What a dozen years behind bars did for Homolka was provide her with an advanced education, reinforce her staggering narcissism and furnish her with handy sexual partners — both a girlfriend and a boyfriend.


She has most notably, as Beaulieu unhappily observed, gravitated toward another person just like Paul Bernardo, a convicted killer to whom she gave tongue in the prison library, swapped underwear and continues to exchange letters, defying orders from corrections authorities to knock it off.


"Essentially, in 2005, she's right back in the same situation, with a dominant man," Beaulieu remarked during an exchange with the psychiatric expert called as a defence witness, the risk assessment authority who argued for several hours that Homolka posed no threat to the public and was unlikely to reoffend — so long as she avoided Bernardo-like entanglements.


That would seem to be too much to ask.


The object of Homolka's perverse affection, Jean-Paul Gerbet, is serving a life sentence for strangling his former girlfriend. They met during a short disciplinary stint Homolka spent at the Ste. Anne des Plaines maximum security institution in 2001.


`It is an obvious signal to this court that this person has put the protection of herself above that of her fellow citizens.'


Judge Jean R. Beaulieu


Clearly, the woman finds murderers irresistible. Is this likely to change, simply because a judge signs a piece of paper authorizing a list of restrictions, including a directive that she not associate with known criminals?


Her lawyer, Sylvie Bordelais, had asked earlier, in mocking tones, if the court was seriously considering poking into the most intimate corners of her client's life, post-incarceration, to the extent that Homolka would have to provide police with the names of men with whom she might share just one evening. Presumably, Bordelais was referring to one-night stands. Given how quickly Homolka was out trolling for lovers, after fleeing her husband and awaiting the completion of her sweetheart plea bargain, one can reasonably deduce that she will be having her share of these slam-bang carnal encounters.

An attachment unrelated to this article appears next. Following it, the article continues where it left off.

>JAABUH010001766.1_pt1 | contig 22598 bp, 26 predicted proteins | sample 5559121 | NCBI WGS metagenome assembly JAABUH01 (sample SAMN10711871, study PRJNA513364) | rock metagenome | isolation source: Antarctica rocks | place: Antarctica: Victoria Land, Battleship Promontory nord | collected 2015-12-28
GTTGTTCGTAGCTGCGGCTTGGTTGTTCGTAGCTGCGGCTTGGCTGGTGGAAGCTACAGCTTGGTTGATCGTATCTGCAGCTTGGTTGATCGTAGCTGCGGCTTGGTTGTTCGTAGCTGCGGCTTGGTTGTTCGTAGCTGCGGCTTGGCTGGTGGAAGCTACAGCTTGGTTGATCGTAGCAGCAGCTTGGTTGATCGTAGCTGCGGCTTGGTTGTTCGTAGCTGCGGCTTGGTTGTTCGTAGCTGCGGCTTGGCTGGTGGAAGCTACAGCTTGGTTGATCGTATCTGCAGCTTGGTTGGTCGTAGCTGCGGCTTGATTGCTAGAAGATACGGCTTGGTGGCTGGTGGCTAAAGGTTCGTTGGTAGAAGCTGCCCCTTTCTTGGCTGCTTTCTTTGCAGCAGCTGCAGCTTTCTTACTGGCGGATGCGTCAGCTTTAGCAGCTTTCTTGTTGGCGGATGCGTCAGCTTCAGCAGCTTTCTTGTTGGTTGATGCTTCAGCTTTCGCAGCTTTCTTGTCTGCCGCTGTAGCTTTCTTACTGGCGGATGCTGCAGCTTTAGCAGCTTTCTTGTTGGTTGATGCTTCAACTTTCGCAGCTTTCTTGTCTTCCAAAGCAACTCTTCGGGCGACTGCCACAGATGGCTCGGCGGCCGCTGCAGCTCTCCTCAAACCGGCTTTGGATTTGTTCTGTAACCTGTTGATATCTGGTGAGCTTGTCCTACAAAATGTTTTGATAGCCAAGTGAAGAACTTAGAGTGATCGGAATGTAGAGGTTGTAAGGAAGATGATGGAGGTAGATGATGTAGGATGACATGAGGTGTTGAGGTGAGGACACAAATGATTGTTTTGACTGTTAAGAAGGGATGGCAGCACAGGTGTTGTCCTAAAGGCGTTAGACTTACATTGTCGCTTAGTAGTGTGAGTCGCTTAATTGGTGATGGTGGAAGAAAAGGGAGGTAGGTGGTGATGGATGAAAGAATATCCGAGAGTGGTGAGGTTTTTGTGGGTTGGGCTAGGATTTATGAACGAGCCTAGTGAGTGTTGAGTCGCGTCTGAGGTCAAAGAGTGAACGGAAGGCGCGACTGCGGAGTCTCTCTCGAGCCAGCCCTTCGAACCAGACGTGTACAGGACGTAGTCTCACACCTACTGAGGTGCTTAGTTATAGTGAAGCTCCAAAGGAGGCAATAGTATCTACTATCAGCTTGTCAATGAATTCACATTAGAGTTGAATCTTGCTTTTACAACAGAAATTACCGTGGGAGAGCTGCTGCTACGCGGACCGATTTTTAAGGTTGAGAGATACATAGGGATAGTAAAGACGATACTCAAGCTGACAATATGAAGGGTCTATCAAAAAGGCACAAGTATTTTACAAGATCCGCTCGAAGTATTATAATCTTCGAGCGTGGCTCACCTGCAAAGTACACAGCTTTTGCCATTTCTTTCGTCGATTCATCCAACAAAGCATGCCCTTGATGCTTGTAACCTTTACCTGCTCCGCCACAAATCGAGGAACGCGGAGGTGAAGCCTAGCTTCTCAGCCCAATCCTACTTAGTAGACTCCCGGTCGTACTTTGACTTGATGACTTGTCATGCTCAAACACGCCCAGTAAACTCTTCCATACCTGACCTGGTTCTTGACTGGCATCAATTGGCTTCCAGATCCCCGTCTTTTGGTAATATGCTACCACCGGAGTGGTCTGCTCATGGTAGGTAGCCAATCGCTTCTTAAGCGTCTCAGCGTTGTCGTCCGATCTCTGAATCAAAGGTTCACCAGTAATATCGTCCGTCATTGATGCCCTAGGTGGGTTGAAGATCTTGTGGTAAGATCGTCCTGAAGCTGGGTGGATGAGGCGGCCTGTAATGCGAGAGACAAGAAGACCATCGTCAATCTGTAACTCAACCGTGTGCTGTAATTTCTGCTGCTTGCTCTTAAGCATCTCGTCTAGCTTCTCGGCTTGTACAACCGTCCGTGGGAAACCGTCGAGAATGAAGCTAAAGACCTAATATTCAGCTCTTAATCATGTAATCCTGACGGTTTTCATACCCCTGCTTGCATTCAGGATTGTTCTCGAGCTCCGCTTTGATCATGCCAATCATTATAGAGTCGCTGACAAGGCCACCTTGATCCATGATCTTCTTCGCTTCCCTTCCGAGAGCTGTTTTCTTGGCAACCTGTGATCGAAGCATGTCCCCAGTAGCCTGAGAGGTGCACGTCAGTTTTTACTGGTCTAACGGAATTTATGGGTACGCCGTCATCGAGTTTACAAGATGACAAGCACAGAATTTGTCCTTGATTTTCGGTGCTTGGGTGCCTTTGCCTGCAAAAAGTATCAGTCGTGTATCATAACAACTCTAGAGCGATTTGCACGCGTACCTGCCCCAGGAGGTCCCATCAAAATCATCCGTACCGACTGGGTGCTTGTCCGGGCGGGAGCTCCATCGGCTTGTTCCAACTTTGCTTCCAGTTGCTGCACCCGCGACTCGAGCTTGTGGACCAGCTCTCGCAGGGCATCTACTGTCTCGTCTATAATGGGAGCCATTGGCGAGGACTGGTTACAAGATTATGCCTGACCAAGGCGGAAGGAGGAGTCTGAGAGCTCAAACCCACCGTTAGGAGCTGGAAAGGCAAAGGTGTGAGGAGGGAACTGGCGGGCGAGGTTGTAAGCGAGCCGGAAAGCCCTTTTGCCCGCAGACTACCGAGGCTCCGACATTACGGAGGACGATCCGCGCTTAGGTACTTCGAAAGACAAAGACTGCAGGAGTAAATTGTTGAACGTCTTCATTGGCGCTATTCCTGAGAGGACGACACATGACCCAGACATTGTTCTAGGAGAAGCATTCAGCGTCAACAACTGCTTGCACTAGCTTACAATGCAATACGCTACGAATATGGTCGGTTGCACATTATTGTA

Jail time has not diminished her libido or kinky tendencies.


On the other hand, Homolka is eagerly anticipating a traditionally romantic partnership in the future — love and marriage and the baby carriage. The authors of a psychological profile written in 1998 (in which early parole was discouraged), wrote of the inmate: "She wishes to meet a man who believes in the moral values of marriage, who is educated, loyal, who wants children, who loves his mother, who shows a respectful attitude towards women, who does not have a history of family abuse, no criminal background and, finally, who is loved by her family, who loves pets, and, if possible, who is attractive."